We made him a simple preliminary design without many special features, just a nice Starplayer in violin-burst with block inlays and checkerboard binding and at least his Egyptian-looking logo on the headstock. Apart from that we used our proven standard equipment to see if something like our basic model would be suitable for him. Time passed without further response, but suddenly international press releases appeared about a film award ceremony for Michael Douglas for his last film. A huge event, and Bob Dylan and his band were invited as special guests. And wouldn't you know it, Bob appeared on stage and played our "Dylan" guitar.
On top of that two verses of guitar solo, with our our fine guitar not helping to improve his playing skills. But this performance made us famous. There were lots of press photos and even an article in Rolling Stone. Also in an American Dylan book and in a biography of a German author these photos appear.
Here is the video on the occasion of the presentation of a film award to Michael Douglas - Bob with our guitar!
We continued to design and implement everything for his guitar: various fingerboards, the Egyptian symbol made of the finest mother of pearl inlaid in the headstock, various prototypes, until we got the message that the guitar was too heavy for him, shit! Bob had a slipped disc (like me a year and a half ago), and the guitar he usually played weighed less than 2.9 kilos.
So we hollowed out the sustain block further and sent him a lighter guitar that weighed 2.8 kilos. After that nothing more has happened until today, the answer is blowin' in the wind ...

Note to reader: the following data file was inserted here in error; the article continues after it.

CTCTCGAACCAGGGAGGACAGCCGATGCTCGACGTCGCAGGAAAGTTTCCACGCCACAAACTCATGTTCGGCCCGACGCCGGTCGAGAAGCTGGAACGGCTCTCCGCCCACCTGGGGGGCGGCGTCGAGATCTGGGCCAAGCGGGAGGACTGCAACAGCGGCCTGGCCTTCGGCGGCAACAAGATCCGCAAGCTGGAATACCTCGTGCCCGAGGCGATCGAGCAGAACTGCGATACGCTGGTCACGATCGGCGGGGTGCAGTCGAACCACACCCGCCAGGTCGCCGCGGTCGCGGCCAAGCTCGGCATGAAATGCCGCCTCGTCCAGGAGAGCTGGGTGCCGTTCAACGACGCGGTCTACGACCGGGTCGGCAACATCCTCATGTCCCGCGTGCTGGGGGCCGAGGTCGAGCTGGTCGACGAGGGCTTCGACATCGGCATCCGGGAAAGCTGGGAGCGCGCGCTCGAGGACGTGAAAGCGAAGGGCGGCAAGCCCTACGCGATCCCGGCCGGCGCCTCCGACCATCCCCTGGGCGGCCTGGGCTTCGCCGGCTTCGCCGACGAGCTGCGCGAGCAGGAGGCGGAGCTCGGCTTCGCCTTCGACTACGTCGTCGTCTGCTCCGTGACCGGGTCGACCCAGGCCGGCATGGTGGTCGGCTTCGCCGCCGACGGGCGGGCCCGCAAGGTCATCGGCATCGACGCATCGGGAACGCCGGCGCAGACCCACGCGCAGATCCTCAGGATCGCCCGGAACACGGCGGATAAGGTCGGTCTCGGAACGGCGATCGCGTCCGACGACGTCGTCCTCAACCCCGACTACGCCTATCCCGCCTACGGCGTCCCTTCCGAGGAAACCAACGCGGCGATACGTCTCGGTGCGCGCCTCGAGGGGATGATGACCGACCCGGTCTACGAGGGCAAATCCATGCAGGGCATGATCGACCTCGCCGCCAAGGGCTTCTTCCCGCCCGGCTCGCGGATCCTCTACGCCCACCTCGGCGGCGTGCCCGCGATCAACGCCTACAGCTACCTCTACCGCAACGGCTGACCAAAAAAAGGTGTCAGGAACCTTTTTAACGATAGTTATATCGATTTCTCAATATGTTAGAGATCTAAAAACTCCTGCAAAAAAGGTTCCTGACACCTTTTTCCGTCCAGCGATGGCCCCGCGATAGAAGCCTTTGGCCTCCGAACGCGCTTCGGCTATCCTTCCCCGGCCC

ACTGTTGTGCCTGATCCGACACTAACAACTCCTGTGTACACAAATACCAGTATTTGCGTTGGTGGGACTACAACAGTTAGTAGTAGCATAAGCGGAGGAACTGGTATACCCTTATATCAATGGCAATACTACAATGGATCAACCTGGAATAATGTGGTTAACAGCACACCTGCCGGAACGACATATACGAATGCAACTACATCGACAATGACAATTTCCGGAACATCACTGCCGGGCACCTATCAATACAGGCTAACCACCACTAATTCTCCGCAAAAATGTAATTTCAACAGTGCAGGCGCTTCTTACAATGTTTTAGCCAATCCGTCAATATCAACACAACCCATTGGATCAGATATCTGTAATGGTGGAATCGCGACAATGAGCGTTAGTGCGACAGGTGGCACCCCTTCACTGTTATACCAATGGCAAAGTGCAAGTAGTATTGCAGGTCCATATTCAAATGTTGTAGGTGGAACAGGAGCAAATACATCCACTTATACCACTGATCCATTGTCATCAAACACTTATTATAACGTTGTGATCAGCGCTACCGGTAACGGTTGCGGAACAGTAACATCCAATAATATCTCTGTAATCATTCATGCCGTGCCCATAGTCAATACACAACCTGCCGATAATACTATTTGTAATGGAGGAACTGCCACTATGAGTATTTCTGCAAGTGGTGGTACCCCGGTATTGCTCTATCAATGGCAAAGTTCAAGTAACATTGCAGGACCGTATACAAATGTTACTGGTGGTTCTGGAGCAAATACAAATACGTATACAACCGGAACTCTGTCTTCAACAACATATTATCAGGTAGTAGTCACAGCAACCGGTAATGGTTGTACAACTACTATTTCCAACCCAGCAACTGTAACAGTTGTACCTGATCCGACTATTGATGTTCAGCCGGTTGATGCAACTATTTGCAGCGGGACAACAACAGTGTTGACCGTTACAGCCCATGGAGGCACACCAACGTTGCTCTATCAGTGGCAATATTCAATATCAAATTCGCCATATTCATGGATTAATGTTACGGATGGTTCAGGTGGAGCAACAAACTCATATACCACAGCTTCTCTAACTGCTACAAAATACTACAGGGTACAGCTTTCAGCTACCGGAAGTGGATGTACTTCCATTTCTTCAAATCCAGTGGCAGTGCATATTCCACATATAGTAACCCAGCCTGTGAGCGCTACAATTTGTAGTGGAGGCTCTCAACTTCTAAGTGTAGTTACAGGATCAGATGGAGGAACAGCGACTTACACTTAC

After that nothing else happened until this: One day Nathan got a call from a person who spoke an extremely weird slang. After questioning him several times, Nathan found out that the caller wanted a blank pickguard for a Duesenberg "Mike Campbell" guitar, a nickel-plated pickguard without the engraved signature. Why, why, where from? Finally, Nathan realized that he was talking to Mr. Bob Dylan in person! He, of course his own star, didn't want any other signature on his guitar. The analysis: Mr. Dylan had just recorded every track of his new album with the Mike Campbell guitar - producer of the album: Mike Campbell! Sure, that's how he got our blue-white guitar!
Metallica - no!
But that was not enough! Shortly after that James Hetfield, in correct English Metallica guitarist James Hetfield, came up and expressed his desire for a Duesenberg Outlaw. But he wanted to have an EMG pickup in there. We simply refused! 9-volt batteries in an electric guitar: if possible, avoid them! And Bill Lawrence had already said: "A battery belongs in a flashlight!
Then Martin came up with his 15 year old idea, which had not been realized until then: that it would be revolutionary to have a sliding capo on the fingerboard of a lapsteel. Martin Huch, a man possessed, and according to him there is nothing you can't put into practice! So first of all a groove was milled into the "fingerboard", two aluminum rails were attached with screws on both sides, and a capo was constructed which could be moved in this groove and locked with a so-called groove stone. This all turned out to be rather unsound, so we later had a massive aluminum prototype fabricated. Minimum quantity for this material: half a ton = about 840 pieces! At the bottom of the groove we also had to drill attachment holes. All the fretboards had to be anodized black, so that you could engrave fretboard "inlays" into the black surface by laser - additional considerable costs. We ordered this anyway with the fear that we would never be able to use it up. But in the following years the opposite became true.